CAIRO -- President Mohamed Morsi speaks darkly of imminent threats from a conspiracy of unnamed foreign enemies and corrupt businessmen. He vows to uncover counterrevolutionaries hiding under judicial robes. His advisers charge that loyalists of the former dictator have infiltrated the opposition, saying it would gladly sacrifice democracy to defeat the Islamists.
In a one-week blitz, Mr. Morsi and his allies in the Muslim Brotherhood cast aside two years of cautious pragmatism in an effort to seize full control of Egypt's political transition. Mr. Morsi decreed himself above the reach of the courts until completion of a new constitution. He went around the laws to install his own public prosecutor in a stated drive to go after those who abused power or reaped profits under the old government. And his Islamist allies in the constitutional assembly rammed through a charter over the objections of their secular opposition and the Coptic Christian Church.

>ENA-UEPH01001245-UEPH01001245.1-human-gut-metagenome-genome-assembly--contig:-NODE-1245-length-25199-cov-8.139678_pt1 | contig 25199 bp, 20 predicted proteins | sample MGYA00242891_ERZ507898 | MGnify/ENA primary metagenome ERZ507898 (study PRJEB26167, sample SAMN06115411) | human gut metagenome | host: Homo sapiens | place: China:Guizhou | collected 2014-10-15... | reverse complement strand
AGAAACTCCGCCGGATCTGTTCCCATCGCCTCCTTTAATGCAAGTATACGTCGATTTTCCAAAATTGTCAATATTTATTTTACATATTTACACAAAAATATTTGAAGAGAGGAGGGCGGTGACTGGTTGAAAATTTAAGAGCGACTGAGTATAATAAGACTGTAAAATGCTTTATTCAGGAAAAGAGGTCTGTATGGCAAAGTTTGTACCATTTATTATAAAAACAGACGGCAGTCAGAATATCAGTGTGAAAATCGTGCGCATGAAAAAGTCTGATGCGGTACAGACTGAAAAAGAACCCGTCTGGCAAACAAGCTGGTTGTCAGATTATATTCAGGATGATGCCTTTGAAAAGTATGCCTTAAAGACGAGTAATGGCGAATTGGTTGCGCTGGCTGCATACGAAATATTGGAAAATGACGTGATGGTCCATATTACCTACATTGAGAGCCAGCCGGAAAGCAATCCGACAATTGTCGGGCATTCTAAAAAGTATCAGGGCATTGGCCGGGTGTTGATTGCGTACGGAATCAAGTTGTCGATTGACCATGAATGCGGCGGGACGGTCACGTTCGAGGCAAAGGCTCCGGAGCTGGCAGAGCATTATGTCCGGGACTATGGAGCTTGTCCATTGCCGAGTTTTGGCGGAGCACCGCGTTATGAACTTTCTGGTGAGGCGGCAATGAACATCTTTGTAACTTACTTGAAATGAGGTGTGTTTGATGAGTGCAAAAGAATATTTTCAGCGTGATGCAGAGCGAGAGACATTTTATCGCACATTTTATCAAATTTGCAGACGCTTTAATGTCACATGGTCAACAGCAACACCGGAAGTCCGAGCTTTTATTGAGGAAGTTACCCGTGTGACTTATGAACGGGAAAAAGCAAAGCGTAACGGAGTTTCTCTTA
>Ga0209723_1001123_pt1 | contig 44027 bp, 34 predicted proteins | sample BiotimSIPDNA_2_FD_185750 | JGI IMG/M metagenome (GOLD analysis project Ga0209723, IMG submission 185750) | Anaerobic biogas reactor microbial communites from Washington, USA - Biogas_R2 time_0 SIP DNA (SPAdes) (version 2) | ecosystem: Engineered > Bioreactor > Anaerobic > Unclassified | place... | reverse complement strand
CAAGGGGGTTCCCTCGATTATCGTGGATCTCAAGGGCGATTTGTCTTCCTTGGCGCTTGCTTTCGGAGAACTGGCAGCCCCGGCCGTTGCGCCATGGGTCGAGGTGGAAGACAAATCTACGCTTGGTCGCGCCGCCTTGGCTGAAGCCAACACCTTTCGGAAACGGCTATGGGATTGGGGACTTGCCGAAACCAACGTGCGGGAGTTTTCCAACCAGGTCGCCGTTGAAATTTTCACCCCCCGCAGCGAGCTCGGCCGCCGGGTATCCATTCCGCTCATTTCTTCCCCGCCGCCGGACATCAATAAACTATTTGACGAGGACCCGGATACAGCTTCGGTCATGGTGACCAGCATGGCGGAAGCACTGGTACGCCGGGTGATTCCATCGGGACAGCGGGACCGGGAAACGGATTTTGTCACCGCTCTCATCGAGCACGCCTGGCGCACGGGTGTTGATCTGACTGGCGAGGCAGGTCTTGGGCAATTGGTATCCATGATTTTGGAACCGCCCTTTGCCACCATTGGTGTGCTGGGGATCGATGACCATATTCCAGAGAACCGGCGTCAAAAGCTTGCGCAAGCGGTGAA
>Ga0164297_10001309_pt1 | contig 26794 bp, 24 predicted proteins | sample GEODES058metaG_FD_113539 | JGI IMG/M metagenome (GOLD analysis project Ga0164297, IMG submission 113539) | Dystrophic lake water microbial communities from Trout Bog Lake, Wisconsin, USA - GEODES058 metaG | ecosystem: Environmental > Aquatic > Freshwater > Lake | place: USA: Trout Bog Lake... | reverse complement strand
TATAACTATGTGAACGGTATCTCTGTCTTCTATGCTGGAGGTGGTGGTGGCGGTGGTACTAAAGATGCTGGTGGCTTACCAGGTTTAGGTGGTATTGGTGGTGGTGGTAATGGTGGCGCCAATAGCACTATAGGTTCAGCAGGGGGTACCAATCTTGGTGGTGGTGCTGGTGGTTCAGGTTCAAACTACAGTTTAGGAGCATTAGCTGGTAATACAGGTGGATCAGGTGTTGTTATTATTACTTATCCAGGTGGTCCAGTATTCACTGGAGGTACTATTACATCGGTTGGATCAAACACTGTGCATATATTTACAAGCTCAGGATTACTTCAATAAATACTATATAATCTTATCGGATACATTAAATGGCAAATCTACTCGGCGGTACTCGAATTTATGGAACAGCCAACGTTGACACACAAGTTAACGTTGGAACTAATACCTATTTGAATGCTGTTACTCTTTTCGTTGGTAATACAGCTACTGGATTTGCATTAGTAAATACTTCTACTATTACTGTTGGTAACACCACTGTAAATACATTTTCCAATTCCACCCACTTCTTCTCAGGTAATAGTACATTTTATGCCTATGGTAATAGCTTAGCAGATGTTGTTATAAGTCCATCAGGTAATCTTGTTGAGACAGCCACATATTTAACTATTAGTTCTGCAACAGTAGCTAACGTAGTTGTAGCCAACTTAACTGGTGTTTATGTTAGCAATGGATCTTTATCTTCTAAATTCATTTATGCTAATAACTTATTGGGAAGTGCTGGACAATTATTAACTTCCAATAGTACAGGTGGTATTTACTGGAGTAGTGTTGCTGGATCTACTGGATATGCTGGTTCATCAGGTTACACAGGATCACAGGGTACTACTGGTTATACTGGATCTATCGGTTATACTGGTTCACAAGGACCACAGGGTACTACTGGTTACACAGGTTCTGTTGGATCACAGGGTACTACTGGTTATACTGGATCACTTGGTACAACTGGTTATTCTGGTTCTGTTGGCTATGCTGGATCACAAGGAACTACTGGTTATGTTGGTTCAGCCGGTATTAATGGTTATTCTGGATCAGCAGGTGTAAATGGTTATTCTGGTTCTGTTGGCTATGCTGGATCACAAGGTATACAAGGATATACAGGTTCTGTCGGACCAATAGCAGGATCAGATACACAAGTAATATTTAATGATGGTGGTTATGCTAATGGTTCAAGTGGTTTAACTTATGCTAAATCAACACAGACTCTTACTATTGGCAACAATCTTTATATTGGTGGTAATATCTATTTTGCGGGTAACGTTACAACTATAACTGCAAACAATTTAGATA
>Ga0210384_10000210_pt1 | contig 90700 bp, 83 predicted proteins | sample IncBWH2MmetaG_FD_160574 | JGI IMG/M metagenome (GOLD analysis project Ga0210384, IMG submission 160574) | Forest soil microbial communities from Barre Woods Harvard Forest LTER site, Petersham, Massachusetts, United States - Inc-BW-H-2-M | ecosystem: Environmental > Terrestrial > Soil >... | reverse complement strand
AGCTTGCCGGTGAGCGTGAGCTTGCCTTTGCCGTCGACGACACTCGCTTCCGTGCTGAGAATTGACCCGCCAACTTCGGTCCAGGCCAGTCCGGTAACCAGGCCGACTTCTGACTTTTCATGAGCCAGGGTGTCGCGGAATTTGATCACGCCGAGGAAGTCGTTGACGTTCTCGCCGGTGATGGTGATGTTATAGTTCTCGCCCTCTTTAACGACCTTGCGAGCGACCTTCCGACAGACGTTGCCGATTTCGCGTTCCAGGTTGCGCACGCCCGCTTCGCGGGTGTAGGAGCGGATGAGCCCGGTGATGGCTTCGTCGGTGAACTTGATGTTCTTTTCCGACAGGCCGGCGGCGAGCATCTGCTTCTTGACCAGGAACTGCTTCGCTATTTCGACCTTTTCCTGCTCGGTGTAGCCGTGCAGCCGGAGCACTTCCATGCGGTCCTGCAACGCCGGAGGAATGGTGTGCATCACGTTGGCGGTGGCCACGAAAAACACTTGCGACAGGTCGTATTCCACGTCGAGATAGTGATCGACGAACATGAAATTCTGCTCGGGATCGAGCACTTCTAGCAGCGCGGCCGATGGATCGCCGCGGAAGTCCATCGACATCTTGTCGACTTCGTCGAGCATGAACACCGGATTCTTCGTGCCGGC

On Saturday, Mr. Morsi pushed forward with plans for the new constitution, setting a national referendum on it for Dec. 15.
"I pray to God and hope that it will be a new day of democracy in Egypt," he said in a nationally televised speech, calling for a "national dialogue."
But his recent tone and actions reminded critics of the autocratic ways of his predecessor, and have aroused a new debate here about his commitment to democracy and pluralism at a time when he and his Islamist allies dominate political life.